With only a couple weeks left until the presidential election, you may be experiencing extreme campaign coverage burnout. Red state or blue state, we bet your TV has been overtaken by political ads, stump speeches, and poll numbers. Of course, we’re all for political engagement, but sometimes you need a little break from the spectacle. To help you out, we’ve compiled a list of excellent reads featuring magic, adventure, and dystopian futures that will draw you into well-imagined worlds far, far from the politicians.
The Night Circus by Erin Morgenstern
“Morgenstern’s exquisitely realized world will have [you] wishing to run off and join the circus.” —USA Today
Within the black-and-white-striped canvas tents of Le Cirque des Rêves is an utterly unique experience full of breathtaking amazements. But behind the scenes, a fierce competition is under way: a duel between two young magicians, Celia and Marco, who have been trained since childhood expressly for this purpose by their mercurial instructors. Unbeknownst to them both, this is a game in which only one can be left standing. Despite the high stakes, Celia and Marco soon tumble headfirst into love, setting off a domino effect of dangerous consequences and leaving the lives of everyone, from the performers to the patrons, hanging in the balance.
“Deeply melancholy, but beautifully written, and wonderfully elegiac. . . . A book that I will long remember, and return to.” —George R. R. Martin
A finalist for both the National Book Award and the PEN/Faulkner Award, Emily St. John Mandel’s stunning novel opens with a production of King Lear on the same night a fast- moving flu epidemic sweeps into the city. Within weeks, civilization has crumbled. As the story moves between life before the collapse and the glittering world that exists after it, we begin to see the strange twist of fate that connects each of the characters. Thrilling, audacious, and told in spellbinding prose, Station Eleven is a book to savor.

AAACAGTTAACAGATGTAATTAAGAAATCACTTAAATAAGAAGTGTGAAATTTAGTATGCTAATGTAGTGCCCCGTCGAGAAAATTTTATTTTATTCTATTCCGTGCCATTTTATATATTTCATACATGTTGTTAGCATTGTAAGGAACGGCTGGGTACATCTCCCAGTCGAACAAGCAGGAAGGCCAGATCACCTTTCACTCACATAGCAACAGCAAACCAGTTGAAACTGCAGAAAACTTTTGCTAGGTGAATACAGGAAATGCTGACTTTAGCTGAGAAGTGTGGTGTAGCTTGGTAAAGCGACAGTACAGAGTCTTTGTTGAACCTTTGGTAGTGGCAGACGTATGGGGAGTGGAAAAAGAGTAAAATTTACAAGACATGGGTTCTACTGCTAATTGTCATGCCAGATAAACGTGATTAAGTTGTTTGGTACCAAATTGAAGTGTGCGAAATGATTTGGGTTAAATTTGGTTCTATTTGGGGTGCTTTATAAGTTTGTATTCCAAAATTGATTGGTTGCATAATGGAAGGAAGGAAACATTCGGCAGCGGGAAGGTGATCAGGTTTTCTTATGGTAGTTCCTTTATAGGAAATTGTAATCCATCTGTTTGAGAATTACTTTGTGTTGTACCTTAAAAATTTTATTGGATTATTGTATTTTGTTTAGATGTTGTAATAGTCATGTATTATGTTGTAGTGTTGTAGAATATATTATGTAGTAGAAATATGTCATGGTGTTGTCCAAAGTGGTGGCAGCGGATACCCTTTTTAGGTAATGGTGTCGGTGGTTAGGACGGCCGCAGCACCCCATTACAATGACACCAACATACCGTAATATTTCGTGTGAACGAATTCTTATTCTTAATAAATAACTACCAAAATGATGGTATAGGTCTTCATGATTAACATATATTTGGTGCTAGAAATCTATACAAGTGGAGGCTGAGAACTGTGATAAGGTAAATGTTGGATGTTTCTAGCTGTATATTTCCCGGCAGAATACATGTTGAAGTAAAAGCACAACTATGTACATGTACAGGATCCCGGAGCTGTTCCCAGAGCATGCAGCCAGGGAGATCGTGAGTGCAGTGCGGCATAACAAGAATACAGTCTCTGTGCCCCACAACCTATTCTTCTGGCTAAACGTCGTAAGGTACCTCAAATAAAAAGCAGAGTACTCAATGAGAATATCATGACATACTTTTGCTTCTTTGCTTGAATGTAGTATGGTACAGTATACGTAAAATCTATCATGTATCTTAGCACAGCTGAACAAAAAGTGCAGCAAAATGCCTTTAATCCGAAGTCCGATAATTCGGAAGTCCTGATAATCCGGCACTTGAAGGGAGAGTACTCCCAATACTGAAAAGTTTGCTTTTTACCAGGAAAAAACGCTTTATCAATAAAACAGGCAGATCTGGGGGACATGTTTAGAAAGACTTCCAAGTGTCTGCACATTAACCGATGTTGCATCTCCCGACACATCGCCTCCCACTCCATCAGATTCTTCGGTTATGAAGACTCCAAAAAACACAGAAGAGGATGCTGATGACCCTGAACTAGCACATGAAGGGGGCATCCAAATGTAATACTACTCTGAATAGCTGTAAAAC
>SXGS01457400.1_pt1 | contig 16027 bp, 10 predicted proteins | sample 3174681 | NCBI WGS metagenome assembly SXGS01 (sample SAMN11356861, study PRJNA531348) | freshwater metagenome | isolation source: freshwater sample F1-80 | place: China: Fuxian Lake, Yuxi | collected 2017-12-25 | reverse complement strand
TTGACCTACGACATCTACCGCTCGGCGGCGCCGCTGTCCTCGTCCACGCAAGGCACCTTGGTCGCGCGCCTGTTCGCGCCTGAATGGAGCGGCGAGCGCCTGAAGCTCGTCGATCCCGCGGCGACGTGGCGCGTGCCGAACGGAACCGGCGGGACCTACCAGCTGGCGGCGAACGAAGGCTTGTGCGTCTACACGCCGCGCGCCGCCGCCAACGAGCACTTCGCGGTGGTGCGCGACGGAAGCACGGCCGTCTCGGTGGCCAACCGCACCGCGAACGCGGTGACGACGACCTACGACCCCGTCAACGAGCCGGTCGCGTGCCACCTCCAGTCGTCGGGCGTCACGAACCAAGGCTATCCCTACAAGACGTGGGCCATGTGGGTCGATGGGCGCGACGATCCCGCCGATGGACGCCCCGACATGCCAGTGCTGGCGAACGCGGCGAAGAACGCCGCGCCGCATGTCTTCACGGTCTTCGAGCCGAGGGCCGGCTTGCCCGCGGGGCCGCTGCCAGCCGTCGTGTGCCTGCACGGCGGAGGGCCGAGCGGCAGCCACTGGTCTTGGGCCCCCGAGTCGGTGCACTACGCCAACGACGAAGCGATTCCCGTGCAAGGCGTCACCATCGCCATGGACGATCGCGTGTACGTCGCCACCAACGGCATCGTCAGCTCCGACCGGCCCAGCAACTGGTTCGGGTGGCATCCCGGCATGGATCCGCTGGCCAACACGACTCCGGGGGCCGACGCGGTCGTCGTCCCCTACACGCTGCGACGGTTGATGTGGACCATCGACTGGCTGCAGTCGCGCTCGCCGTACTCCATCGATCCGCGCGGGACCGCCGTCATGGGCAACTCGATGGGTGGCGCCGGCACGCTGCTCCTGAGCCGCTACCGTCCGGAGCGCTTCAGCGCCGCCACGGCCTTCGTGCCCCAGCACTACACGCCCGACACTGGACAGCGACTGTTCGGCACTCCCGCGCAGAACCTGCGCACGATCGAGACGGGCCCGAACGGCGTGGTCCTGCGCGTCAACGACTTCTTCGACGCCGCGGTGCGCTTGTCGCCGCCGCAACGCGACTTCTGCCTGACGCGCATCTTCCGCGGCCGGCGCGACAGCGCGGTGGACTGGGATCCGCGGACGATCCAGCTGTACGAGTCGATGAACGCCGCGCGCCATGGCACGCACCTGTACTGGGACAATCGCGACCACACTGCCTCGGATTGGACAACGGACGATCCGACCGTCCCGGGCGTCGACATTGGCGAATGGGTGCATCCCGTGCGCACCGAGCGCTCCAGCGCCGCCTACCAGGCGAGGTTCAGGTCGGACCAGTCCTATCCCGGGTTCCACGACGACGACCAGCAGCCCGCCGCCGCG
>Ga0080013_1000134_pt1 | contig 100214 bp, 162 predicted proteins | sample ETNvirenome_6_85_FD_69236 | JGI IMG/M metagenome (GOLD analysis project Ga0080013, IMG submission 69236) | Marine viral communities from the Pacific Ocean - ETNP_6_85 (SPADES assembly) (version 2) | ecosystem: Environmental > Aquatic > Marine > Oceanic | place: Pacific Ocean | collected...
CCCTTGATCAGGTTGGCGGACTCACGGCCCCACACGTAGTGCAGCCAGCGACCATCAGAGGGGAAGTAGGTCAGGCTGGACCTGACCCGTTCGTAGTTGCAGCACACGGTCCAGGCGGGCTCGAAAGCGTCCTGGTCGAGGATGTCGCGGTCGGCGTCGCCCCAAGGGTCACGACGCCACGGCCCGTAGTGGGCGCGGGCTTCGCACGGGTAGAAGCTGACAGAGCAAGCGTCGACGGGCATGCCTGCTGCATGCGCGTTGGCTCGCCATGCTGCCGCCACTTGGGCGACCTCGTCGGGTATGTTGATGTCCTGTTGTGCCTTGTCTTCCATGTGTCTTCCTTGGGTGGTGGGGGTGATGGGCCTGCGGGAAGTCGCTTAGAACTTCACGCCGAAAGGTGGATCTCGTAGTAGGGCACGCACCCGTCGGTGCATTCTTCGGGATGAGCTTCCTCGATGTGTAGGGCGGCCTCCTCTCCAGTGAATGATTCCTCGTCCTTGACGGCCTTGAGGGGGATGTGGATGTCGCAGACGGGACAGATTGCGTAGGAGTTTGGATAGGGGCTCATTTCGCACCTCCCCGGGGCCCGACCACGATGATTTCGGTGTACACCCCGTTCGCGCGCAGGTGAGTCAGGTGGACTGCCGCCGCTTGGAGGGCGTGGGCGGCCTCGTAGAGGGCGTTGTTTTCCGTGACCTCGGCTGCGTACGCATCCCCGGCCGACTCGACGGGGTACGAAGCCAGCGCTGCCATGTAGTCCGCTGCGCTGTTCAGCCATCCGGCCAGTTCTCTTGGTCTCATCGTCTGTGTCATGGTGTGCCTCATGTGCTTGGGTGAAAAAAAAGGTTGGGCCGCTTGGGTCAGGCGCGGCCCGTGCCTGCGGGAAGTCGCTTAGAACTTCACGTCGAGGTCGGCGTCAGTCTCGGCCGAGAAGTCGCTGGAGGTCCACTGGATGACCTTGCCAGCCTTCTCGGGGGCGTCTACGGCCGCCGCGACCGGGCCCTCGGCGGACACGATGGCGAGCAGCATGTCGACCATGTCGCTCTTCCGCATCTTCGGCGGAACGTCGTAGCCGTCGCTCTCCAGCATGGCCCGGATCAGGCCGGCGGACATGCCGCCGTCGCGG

“Unforgettable. . . . Clark’s magic is in creating places that will linger with you, and make you long for the sea as if you, too, were spawned from an ancient whaling family.” —Chicago Tribune
Mercy, fifteen years old, is the last of the Rathbone whaling clan. Her father has been lost at sea for nearly ten years—ever since the last sperm whale was seen off the coast of Connecticut. As Mercy’s memories of her father grow dimmer with each passing day, she spends more of her time in the attic hideaway of her reclusive cousin Mordecai. But when a strange and threatening visitor turns up one night, Mercy and Mordecai are forced to flee and set sail on a journey that will bring them deep into the haunted history of the Rathbone family.
“A page turner and a heartbreaker, a tour de force of knotted tension and buried anguish.” —Time
As children, Kathy, Ruth, and Tommy were students at Hailsham, an exclusive boarding school secluded in the English countryside. It was a place of mercurial cliques and mysterious rules where teachers were constantly reminding their charges of how special they were. Now, years later, Kathy is a young woman. Ruth and Tommy have reentered her life. And for the first time, she is beginning to look back at their shared past and understand just what it is that makes them special—and how that gift will shape the rest of their time together.
“Absolutely irresistible. . . . A suspenseful, deeply haunted book. . . . A marvel.” —The New York Times
Thirteen-year-old Ava Bigtree has lived her entire life at Swamplandia!, her family’s island home and gator-wrestling theme park in the Florida Everglades. But when illness fells Ava’s mother, the park’s indomitable headliner, the family is plunged into chaos: her father withdraws, her sister falls in love with a spooky character known as the Dredgeman, and her brilliant big brother, Kiwi, defects to a rival park called the World of Darkness. As Ava sets out on a mission through the magical swamps to save them all, we are drawn into a lush and bravely imagined debut novel that takes us to the shimmering edge of reality.
“Many books are said to be like nothing else, and aren’t, but Brian Catling’s really is.” —Philip Pullman, The Guardian
Next to the colonial town of Essenwald sits the Vorrh, a vast—perhaps endless—forest. It is a place of demons and angels, of warriors and priests. Sentient and magical, the Vorrh bends time and wipes memory. Legend has it that the Garden of Eden still exists at its heart. Now, a renegade English soldier aims to be the first human to traverse its expanse. Armed with only a strange bow, he begins his journey, but some fear the consequences of his mission and a native marksman has been chosen to stop him. Around them swirl a remarkable cast of characters, including a cyclops raised by robots and a young girl with tragic curiosity, as well as historical figures, such as writer Raymond Roussel and photographer Edward Muybridge. While fact and fictional blend, and the hunter will become the hunted and everyone’s fate hangs in the balance under the will of the Vorrh.